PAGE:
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US-backed Kurds tighten siege of Syrian army-run enclaves in northeast

US backed Kurdish-led forces tightened the siege on neighborhoods under the control of the Syrian government in two Kurdish-controlled cities in northeast Syria, officials from both sides said on Thursday.

The Syrian Democratic Forces (SDF) said they took over about 10 government offices ranging from the local finance, grains and education branches in a zone in the heart of the city of Qamishli.

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The grouping of US-backed militias, which is dominated by the Kurdish YPG, also prevented for a sixth consecutive day the entry of wheat and fuel to the other zone in the city of Hasaka under control of Syrian government forces.

Most of the neighborhoods of the two biggest cities in northeastern Syria have been under SDF control since Syrian troops handed control to the Kurds in the early years of the 11-year war to fight mainly Sunni rebels seeking to overthrow President Bashar al-Assad.

The SDF also closed a highway leading to government-run Qamishli airport, two witnesses said – a crisis that the Kurdish led forces blame on Damascus for besieging the mainly Kurdish inhabited Sheikh Maqsoud district in the northern city of Aleppo since the beginning of the month.

Over 200,000 mainly Kurdish inhabitants live in the area.

Russian-mediated talks failed on Tuesday to defuse the crisis with the YPG insisting that the Syrian army must lift restrictions that have prevented trucks carrying food and wheat to the Aleppo enclave it administers.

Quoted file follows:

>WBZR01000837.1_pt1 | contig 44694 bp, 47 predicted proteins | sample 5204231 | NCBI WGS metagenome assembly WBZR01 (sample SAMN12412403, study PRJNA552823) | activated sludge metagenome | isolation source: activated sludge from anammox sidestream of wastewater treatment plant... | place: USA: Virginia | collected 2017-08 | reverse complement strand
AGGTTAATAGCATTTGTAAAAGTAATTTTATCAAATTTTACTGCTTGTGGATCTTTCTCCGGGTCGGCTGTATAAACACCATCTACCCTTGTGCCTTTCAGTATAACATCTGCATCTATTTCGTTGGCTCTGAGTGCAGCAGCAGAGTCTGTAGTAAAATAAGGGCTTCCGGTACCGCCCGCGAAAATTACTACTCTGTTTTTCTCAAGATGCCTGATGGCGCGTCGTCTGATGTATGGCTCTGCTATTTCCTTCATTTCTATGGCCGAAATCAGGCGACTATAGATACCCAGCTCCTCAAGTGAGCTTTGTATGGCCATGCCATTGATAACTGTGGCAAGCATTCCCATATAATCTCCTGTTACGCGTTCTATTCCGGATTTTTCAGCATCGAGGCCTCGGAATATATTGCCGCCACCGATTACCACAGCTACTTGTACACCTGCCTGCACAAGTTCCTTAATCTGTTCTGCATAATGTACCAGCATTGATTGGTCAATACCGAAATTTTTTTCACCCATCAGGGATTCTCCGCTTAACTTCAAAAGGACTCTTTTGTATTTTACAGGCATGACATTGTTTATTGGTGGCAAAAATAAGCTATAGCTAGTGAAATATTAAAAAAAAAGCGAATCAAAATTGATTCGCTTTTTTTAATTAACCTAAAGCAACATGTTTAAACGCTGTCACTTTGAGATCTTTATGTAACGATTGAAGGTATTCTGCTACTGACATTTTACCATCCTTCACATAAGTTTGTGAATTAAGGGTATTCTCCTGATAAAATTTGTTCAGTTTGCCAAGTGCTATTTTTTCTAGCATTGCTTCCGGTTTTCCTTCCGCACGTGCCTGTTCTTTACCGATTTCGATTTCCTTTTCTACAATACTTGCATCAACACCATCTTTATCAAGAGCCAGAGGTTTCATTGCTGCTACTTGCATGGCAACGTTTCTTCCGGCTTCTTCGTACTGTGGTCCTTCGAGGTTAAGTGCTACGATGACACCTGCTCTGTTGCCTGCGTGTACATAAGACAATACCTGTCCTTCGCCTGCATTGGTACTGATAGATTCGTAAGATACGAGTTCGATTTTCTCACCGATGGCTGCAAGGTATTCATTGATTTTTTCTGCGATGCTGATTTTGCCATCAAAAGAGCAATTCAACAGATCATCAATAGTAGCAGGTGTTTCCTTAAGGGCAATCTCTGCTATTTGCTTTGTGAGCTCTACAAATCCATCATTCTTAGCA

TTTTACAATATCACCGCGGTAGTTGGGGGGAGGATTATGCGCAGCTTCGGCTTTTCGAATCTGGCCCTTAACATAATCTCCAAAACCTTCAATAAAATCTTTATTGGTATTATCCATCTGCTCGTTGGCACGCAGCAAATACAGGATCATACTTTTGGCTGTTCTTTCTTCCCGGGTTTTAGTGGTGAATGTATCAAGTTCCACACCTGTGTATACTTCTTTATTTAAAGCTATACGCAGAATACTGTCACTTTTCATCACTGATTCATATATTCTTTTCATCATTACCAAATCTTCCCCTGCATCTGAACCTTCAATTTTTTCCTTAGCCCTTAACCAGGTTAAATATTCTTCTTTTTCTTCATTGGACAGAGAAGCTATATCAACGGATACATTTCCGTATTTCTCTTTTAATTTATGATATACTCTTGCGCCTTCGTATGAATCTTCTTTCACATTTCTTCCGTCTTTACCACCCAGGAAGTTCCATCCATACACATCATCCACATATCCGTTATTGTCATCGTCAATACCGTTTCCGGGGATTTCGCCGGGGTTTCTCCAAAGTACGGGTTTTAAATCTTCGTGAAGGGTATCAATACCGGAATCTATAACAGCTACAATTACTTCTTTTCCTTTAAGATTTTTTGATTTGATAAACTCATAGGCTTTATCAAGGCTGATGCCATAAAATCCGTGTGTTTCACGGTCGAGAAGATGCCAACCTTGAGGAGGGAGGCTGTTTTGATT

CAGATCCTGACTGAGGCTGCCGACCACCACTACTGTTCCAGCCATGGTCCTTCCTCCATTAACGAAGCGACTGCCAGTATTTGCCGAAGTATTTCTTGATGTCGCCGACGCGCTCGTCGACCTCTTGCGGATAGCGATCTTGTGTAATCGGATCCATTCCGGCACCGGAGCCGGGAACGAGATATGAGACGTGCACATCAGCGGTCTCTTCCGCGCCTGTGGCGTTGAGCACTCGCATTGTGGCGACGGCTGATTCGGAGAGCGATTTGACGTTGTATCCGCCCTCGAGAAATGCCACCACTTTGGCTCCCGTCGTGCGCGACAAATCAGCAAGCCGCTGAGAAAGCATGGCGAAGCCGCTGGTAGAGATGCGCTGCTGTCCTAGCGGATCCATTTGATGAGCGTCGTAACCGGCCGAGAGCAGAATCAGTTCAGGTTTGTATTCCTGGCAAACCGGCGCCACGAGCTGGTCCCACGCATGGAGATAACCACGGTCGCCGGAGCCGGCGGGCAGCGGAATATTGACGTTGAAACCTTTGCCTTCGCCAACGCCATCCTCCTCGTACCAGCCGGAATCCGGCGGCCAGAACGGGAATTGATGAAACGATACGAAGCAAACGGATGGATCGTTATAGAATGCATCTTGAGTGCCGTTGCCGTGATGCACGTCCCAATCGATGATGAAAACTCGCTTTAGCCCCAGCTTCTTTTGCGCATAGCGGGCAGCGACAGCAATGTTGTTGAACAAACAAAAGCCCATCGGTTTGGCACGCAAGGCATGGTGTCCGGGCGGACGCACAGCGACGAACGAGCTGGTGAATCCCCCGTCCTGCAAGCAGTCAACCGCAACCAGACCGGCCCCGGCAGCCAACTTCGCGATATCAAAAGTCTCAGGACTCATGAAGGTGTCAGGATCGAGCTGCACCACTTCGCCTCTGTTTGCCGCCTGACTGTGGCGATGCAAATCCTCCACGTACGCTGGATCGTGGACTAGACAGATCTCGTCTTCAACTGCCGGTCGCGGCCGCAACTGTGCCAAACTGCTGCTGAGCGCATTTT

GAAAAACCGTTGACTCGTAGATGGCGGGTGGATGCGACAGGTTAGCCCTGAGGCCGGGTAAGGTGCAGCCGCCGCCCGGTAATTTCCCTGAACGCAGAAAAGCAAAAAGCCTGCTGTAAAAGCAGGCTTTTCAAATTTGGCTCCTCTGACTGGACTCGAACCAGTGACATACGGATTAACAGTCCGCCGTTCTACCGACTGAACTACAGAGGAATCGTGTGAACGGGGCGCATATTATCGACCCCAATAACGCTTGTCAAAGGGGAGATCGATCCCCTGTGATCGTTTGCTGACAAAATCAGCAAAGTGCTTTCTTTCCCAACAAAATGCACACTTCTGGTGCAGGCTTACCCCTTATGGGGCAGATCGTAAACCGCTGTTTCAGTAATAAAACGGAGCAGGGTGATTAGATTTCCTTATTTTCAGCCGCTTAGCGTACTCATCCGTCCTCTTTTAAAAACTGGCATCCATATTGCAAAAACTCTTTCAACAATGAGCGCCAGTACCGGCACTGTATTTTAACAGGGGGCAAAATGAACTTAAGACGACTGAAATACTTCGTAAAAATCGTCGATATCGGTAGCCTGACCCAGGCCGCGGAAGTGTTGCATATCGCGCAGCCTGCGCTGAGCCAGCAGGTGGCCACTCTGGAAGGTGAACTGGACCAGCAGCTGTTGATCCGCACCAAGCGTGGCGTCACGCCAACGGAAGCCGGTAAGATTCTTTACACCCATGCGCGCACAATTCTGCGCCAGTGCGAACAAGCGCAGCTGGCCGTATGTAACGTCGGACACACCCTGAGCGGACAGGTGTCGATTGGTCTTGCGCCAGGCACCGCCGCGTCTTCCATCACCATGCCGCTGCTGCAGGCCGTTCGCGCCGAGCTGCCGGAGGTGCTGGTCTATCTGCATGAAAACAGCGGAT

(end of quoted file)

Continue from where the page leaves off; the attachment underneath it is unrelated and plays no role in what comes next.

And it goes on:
“The Syrian regime has been for a while holding back food supplies to Sheikh Maqsoud in an attempt to exert political pressures on the SDF,” said Mohammad Abdul Sattar Ibrahim, a Syrian analyst in touch with Kurdish officials.

Russian forces have, however, consolidated their military foothold in the area where most of Syria’s oil and wheat is produced after Turkish threats prompted the YPG to seek Russia’s help to reinforce frontlines with Turkey-backed rebels.

Syrian officials have accused the SDF of starving people.

“The SDF are preventing entry of wheat, foodstuffs and fuel that are needed to run bakeries and this is adding to the hardship of people in these difficult times,” Ghassan Khalil, the governor of Hasaka told state media.

The YPG and Syrian authorities have for years been tacit allies, with lucrative oil and commercial links between them.

Assad has in the past two years accused the YPG of treachery and helping Washington lay its hands on Syria’s oil and wheat production. Syria also accuses the Kurds of harboring separatist ambitions, which the YPG denies.

Read more: Kurdish forces kill 16 ISIS members in Syria prison clashes: Monitor

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US: Bodies of two of three missing kids found in Minnesota lake

The bodies of two young children have been recovered from a Minnesota lake, and searchers are still looking for a third they fear may have been intentionally drowned.

Meanwhile, the father of the children died at a different location hours earlier, and their mother is missing. Names have not been released.

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The chain of events began Friday morning when the father was found dead at a mobile home park in the town of Maplewood, near Minneapolis. Police determined that the woman had left with the children, and a search began.

Maplewood Police Lt. Joe Steiner said the woman’s car was found near Vadnais Lake around 4 p.m. Friday. The shoes of the children were found on the shore.

A search of the lake found one child’s body Friday evening. A second body was found overnight. Searchers from several organizations were busy Saturday looking for the third, as well as the mother.